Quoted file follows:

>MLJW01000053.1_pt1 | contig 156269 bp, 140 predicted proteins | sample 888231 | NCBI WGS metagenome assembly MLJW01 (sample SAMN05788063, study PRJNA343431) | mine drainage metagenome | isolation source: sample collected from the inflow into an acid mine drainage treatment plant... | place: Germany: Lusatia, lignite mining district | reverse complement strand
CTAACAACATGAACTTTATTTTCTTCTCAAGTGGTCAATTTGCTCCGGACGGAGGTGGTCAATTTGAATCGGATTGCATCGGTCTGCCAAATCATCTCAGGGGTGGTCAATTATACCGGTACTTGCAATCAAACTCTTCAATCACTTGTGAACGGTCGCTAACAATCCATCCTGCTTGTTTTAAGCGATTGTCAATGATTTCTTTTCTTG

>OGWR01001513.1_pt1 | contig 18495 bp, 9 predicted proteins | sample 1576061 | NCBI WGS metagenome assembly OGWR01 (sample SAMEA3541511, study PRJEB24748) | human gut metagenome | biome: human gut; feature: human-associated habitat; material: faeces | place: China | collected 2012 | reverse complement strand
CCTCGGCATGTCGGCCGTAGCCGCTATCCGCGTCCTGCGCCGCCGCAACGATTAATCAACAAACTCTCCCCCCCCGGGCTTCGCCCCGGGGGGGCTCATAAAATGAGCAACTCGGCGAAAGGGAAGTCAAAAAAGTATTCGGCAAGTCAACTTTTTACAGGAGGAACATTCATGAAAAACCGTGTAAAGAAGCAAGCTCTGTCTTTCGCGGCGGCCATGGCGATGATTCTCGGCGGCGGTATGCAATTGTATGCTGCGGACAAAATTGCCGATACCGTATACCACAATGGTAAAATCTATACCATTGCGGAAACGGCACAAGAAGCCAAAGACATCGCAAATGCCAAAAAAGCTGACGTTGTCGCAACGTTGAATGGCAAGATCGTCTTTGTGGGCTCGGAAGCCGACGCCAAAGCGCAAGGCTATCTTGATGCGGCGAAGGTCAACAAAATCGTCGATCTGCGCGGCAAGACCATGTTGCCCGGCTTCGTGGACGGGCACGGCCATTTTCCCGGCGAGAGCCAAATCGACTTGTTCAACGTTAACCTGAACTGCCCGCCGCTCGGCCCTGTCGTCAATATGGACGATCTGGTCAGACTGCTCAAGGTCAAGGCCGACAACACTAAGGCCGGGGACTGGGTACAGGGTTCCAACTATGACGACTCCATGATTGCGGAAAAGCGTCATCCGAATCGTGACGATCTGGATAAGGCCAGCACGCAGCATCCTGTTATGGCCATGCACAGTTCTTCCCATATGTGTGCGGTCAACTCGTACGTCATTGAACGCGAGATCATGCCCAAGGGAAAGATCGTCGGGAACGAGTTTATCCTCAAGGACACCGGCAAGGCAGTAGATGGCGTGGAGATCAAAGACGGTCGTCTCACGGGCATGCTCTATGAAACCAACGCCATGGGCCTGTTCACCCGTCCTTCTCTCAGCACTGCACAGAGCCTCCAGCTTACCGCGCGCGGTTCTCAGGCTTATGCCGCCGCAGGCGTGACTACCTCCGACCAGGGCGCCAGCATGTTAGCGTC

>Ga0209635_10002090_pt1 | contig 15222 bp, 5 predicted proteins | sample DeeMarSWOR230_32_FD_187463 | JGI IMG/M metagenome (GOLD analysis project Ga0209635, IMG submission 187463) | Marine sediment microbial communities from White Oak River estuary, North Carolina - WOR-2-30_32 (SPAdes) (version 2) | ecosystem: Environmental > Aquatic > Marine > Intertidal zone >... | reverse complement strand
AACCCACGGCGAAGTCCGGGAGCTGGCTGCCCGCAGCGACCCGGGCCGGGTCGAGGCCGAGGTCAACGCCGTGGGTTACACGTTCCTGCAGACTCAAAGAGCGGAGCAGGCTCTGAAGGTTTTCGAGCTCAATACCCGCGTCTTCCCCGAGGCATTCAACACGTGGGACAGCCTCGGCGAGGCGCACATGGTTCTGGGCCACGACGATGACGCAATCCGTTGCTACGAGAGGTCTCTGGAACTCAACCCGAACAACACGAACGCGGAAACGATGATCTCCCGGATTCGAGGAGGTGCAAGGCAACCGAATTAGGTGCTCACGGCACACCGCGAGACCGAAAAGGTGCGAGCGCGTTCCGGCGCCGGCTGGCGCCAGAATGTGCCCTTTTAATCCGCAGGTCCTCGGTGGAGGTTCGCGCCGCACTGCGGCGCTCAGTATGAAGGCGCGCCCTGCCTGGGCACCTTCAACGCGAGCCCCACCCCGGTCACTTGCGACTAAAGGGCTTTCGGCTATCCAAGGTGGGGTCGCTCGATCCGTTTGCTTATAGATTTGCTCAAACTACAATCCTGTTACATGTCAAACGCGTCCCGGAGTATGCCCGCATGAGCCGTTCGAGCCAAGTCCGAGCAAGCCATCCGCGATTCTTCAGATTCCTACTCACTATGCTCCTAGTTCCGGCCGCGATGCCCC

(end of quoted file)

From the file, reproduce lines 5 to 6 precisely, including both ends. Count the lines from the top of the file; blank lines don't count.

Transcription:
>Ga0209635_10002090_pt1 | contig 15222 bp, 5 predicted proteins | sample DeeMarSWOR230_32_FD_187463 | JGI IMG/M metagenome (GOLD analysis project Ga0209635, IMG submission 187463) | Marine sediment microbial communities from White Oak River estuary, North Carolina - WOR-2-30_32 (SPAdes) (version 2) | ecosystem: Environmental > Aquatic > Marine > Intertidal zone >... | reverse complement strand
AACCCACGGCGAAGTCCGGGAGCTGGCTGCCCGCAGCGACCCGGGCCGGGTCGAGGCCGAGGTCAACGCCGTGGGTTACACGTTCCTGCAGACTCAAAGAGCGGAGCAGGCTCTGAAGGTTTTCGAGCTCAATACCCGCGTCTTCCCCGAGGCATTCAACACGTGGGACAGCCTCGGCGAGGCGCACATGGTTCTGGGCCACGACGATGACGCAATCCGTTGCTACGAGAGGTCTCTGGAACTCAACCCGAACAACACGAACGCGGAAACGATGATCTCCCGGATTCGAGGAGGTGCAAGGCAACCGAATTAGGTGCTCACGGCACACCGCGAGACCGAAAAGGTGCGAGCGCGTTCCGGCGCCGGCTGGCGCCAGAATGTGCCCTTTTAATCCGCAGGTCCTCGGTGGAGGTTCGCGCCGCACTGCGGCGCTCAGTATGAAGGCGCGCCCTGCCTGGGCACCTTCAACGCGAGCCCCACCCCGGTCACTTGCGACTAAAGGGCTTTCGGCTATCCAAGGTGGGGTCGCTCGATCCGTTTGCTTATAGATTTGCTCAAACTACAATCCTGTTACATGTCAAACGCGTCCCGGAGTATGCCCGCATGAGCCGTTCGAGCCAAGTCCGAGCAAGCCATCCGCGATTCTTCAGATTCCTACTCACTATGCTCCTAGTTCCGGCCGCGATGCCCC